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Publication numberUS3532982 A
Publication typeGrant
Publication dateOct 6, 1970
Filing dateJan 3, 1967
Priority dateJan 3, 1967
Also published asDE1566017A1
Publication numberUS 3532982 A, US 3532982A, US-A-3532982, US3532982 A, US3532982A
InventorsWhite Richard K, Zeidlhack Donald F
Original AssigneeTektronix Inc
Export CitationBiBTeX, EndNote, RefMan
External Links: USPTO, USPTO Assignment, Espacenet
Transmission line termination circuit
US 3532982 A
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Description  (OCR text may contain errors)

Oct. 6, 1970 n. F. ZEIDLHACK ETAL 3,532,982

7 TRANSMISSION LINE TERMINATION CIRCUIT Filed Jan. 3. 1967 w 3 L2 wouT DONALD F. ZEIDLHACK RlCHARD K. WHITE INVENTORS er 1 BUC/(HORN, BLORE, KLAROU/SZ 8 SPAR/(MAN ATFORNEYS I2? 30 42 34 36 OSCILLOSCOPE A I\ I6 1 v as 2 L2 7 I TRANSMISSION LINE TERMINATION CIRCUIT Donald F. Zeidlhack, Portland, and Richard K. White, Lake Oswego, reg., assignors to Tektronix, Inc., Beaverton, Oreg., a corporation of Oregon Filed Jan. 3, 1967, Ser. No. 606,865 Int. Cl. G01r 13/20, 31/02 US. Cl. 324-121 8 Claims ABSTRACT OF THE DISCLOSURE BACKGROUND The termination of the circuit of the present invention is especially useful in connecting an electrical probe and its associated coaxial cable transmission line to a capacitive load, such as the input of a cathode ray oscilloscope. One such probe apparatus employing the termination circuit of the present invention has a wide band frequency response of from D.C. to 300 megacycles per second and a fast transient response of less than 1.5 nanoseconds rise time. In addition the termination circuit of the present invention has extremely high D.C. input impedance substantially equal to the load resistance in parallel with the load capacitance at the input of the oscilloscope, so that it does not appreciably load the signal source. Previous bridged-T termination circuit, such as shown in US. Pat. 3,155,927 of T. T. True, had the disadvantage of an extremely low D.C. input resistance which is substantially equal to the characteristic impedance of the transmission line. As a result of the low D.C. input resistance these prior termination circuits caused such signal source loading so that much of the output current of the signal source flowed through the termination circuit, requiring much greater power of such signal source.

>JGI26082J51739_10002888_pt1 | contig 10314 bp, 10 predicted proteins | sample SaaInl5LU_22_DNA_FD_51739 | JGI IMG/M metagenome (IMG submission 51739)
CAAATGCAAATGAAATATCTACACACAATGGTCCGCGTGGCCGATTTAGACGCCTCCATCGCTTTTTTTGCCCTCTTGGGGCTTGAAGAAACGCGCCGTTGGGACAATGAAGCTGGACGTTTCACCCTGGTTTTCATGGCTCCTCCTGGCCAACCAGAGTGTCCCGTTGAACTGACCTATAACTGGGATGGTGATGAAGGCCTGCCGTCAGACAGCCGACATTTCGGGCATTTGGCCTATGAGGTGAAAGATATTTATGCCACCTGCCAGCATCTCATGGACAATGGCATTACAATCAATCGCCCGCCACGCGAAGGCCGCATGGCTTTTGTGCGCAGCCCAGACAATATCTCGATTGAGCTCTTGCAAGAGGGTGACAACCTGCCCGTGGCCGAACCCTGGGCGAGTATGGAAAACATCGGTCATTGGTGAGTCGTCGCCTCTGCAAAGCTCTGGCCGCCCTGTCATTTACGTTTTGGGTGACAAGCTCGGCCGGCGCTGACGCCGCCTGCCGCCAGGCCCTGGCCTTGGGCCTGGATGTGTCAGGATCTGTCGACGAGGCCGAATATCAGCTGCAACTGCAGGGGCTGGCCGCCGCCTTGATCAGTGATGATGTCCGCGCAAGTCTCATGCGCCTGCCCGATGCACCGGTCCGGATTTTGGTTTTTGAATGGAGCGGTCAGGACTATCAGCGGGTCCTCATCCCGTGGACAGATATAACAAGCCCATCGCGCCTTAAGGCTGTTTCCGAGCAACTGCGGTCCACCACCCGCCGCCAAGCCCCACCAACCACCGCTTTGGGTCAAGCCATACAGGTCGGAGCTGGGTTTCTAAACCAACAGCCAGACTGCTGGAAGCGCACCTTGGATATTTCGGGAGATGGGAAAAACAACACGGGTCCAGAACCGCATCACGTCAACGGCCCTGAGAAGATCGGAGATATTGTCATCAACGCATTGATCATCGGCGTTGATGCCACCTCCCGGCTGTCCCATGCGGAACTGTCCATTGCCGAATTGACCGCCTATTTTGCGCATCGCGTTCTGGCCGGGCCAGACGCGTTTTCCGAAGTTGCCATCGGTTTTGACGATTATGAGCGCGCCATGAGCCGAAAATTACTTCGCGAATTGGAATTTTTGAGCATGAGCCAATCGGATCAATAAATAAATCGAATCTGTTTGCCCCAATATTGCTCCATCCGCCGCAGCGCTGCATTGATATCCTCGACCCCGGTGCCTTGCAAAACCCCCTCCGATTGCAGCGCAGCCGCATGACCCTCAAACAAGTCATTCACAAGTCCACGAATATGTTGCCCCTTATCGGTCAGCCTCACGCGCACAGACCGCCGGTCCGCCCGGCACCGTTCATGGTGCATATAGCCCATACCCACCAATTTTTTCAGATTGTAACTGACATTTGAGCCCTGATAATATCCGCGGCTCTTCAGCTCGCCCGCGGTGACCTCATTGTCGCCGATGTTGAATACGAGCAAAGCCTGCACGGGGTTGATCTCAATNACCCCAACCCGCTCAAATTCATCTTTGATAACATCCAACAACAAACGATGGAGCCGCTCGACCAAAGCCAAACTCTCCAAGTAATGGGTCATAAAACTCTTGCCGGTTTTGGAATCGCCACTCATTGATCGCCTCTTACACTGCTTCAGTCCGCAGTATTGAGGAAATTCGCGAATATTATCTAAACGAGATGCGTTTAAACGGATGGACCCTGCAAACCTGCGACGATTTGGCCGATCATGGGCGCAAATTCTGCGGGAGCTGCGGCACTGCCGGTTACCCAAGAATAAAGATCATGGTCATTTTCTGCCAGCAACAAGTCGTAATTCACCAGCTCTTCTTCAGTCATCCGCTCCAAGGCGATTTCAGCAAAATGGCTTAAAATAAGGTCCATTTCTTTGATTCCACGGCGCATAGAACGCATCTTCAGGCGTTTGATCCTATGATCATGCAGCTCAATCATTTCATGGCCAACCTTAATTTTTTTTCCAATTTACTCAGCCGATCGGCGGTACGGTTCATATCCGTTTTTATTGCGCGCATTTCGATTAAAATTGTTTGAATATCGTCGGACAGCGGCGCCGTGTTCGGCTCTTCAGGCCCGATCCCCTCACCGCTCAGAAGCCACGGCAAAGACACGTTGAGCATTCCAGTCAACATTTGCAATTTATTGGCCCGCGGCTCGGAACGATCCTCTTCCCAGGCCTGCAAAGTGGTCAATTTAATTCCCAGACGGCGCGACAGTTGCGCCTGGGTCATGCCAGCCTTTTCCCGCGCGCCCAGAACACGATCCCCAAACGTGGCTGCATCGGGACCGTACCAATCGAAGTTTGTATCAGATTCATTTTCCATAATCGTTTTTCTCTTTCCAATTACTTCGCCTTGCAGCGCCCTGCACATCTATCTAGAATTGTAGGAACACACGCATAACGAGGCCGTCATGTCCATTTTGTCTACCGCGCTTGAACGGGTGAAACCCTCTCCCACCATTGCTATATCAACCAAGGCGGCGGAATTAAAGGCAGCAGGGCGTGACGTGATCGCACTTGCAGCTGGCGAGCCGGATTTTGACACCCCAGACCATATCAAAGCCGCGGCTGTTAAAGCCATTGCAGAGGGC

In an attempt to avoid the signal source loading problem mentioned above, it has previously been proposed to employ electrical probes having high resistance inner conductors or coaxial cables having center conductors of high resistance wire in order to attenuate any signal reflections from the capacitive load. Unfortunatelys uch an apparatus has limited transient response due 'to its long minimum rise time caused by the large RC time constant required to charge the capacitance of the coaxial cable and the load through the high resistance of the inner conductor of the coaxial cable or probe. The termination circuit of the present invention overcomes these disadvantages by employing the load resistance as a high D.C. termination impedance to reduce signal source loading and enabling the inner conductor of the coaxial cable transmission line to be of low resistance to provide a short rise time transient response. In addition the present termination circuit prevents signal distortion in the form of overshoot at the leading and trailing edges of a square wave output signal and reduces ringing along the top of such square wave.

OBJECTS It is therefore one object of the present invention to provide an improved termination circuit for a transmission line connected to a capacitive load, such termination United States Patent 0 ice circuit having a high D.C. input resistance and a wide band frequency response.

Another object of the present invention is to provide an improved bridged-T termination circuit for a transmission line having a capacitive load in which the load capacitance and resistance forms part of the termination to provide D.C. termination impedance substantially equal to the load resistance and an AC. termination impedance substantially equal to the characteristic impedance of such line.

A further object of the present invention is to provide an improved termination circuit for a transmission line having a capacitive load which can be employed with an electrical probe and a coaxial cable each having an inner conductor of low resistance in order to provide a short rise time transient response while at the same time reducing distortion due to overshoot and ringing.

An additional object of the present invention is to provide an improved probe input circuit for a cathode ray oscilloscope including a bridged-T termination circuit having a sort rise time transient response, a wide band frequency response and a high D.C. input resistance.